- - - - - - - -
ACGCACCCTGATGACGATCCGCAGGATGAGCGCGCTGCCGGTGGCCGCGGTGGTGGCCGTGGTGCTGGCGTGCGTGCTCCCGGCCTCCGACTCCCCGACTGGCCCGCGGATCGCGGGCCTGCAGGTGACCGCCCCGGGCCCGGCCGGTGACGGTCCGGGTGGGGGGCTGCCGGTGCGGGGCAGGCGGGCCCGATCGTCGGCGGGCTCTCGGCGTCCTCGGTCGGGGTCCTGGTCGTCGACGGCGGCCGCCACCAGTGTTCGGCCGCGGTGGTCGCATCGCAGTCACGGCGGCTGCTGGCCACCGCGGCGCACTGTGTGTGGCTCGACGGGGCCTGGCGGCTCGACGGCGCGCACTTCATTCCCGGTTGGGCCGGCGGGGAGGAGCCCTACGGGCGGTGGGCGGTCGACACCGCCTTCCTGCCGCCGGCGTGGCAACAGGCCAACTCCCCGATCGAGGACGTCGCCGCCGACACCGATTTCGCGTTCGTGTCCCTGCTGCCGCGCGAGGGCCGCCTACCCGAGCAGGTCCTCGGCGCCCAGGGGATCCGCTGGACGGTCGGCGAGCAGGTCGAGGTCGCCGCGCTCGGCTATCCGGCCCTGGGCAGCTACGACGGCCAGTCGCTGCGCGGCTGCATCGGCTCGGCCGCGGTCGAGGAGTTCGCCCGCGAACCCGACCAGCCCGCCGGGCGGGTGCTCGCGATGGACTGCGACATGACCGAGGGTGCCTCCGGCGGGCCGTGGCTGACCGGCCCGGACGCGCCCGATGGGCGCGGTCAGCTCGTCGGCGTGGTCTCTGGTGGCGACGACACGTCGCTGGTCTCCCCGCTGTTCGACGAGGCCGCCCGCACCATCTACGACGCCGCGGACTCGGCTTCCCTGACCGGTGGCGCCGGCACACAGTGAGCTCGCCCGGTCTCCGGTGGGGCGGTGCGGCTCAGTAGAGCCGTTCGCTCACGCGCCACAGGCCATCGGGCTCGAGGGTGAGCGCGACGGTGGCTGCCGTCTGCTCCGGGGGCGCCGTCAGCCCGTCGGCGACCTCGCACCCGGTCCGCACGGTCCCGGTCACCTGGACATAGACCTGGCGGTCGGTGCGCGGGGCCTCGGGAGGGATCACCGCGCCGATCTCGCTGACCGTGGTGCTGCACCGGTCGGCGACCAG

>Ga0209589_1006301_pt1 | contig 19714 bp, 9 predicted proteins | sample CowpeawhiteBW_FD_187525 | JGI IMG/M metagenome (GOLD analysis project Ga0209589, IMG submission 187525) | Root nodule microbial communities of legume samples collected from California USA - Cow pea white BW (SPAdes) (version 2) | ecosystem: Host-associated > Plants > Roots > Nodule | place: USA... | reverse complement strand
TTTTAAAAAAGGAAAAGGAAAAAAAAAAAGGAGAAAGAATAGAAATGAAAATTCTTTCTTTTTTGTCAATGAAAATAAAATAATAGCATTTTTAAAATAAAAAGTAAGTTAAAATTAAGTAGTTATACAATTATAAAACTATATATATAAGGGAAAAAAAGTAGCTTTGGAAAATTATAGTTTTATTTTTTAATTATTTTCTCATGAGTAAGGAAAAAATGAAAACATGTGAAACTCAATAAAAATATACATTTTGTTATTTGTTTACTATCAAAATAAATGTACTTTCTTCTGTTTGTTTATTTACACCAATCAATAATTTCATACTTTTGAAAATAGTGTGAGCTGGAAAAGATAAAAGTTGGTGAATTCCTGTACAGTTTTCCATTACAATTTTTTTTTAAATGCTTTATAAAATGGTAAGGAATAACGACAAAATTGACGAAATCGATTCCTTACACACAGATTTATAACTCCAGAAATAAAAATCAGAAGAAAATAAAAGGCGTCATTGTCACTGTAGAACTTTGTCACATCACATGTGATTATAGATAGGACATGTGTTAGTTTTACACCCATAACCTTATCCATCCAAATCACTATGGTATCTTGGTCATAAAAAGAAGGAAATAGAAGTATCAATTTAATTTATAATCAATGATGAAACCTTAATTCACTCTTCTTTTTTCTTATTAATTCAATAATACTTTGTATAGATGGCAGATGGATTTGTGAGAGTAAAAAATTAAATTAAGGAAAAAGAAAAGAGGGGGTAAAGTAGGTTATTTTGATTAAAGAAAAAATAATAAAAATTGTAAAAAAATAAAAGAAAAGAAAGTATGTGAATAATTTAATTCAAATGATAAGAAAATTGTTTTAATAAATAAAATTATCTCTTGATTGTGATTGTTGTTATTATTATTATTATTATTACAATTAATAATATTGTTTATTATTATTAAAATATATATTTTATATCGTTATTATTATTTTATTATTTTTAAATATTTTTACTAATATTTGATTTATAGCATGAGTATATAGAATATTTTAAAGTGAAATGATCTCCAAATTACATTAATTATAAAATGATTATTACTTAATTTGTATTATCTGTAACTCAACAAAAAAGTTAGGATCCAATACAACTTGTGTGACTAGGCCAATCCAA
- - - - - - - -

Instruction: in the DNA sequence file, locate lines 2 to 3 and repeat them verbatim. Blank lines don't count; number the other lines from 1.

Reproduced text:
>Ga0209589_1006301_pt1 | contig 19714 bp, 9 predicted proteins | sample CowpeawhiteBW_FD_187525 | JGI IMG/M metagenome (GOLD analysis project Ga0209589, IMG submission 187525) | Root nodule microbial communities of legume samples collected from California USA - Cow pea white BW (SPAdes) (version 2) | ecosystem: Host-associated > Plants > Roots > Nodule | place: USA... | reverse complement strand
TTTTAAAAAAGGAAAAGGAAAAAAAAAAAGGAGAAAGAATAGAAATGAAAATTCTTTCTTTTTTGTCAATGAAAATAAAATAATAGCATTTTTAAAATAAAAAGTAAGTTAAAATTAAGTAGTTATACAATTATAAAACTATATATATAAGGGAAAAAAAGTAGCTTTGGAAAATTATAGTTTTATTTTTTAATTATTTTCTCATGAGTAAGGAAAAAATGAAAACATGTGAAACTCAATAAAAATATACATTTTGTTATTTGTTTACTATCAAAATAAATGTACTTTCTTCTGTTTGTTTATTTACACCAATCAATAATTTCATACTTTTGAAAATAGTGTGAGCTGGAAAAGATAAAAGTTGGTGAATTCCTGTACAGTTTTCCATTACAATTTTTTTTTAAATGCTTTATAAAATGGTAAGGAATAACGACAAAATTGACGAAATCGATTCCTTACACACAGATTTATAACTCCAGAAATAAAAATCAGAAGAAAATAAAAGGCGTCATTGTCACTGTAGAACTTTGTCACATCACATGTGATTATAGATAGGACATGTGTTAGTTTTACACCCATAACCTTATCCATCCAAATCACTATGGTATCTTGGTCATAAAAAGAAGGAAATAGAAGTATCAATTTAATTTATAATCAATGATGAAACCTTAATTCACTCTTCTTTTTTCTTATTAATTCAATAATACTTTGTATAGATGGCAGATGGATTTGTGAGAGTAAAAAATTAAATTAAGGAAAAAGAAAAGAGGGGGTAAAGTAGGTTATTTTGATTAAAGAAAAAATAATAAAAATTGTAAAAAAATAAAAGAAAAGAAAGTATGTGAATAATTTAATTCAAATGATAAGAAAATTGTTTTAATAAATAAAATTATCTCTTGATTGTGATTGTTGTTATTATTATTATTATTATTACAATTAATAATATTGTTTATTATTATTAAAATATATATTTTATATCGTTATTATTATTTTATTATTTTTAAATATTTTTACTAATATTTGATTTATAGCATGAGTATATAGAATATTTTAAAGTGAAATGATCTCCAAATTACATTAATTATAAAATGATTATTACTTAATTTGTATTATCTGTAACTCAACAAAAAAGTTAGGATCCAATACAACTTGTGTGACTAGGCCAATCCAA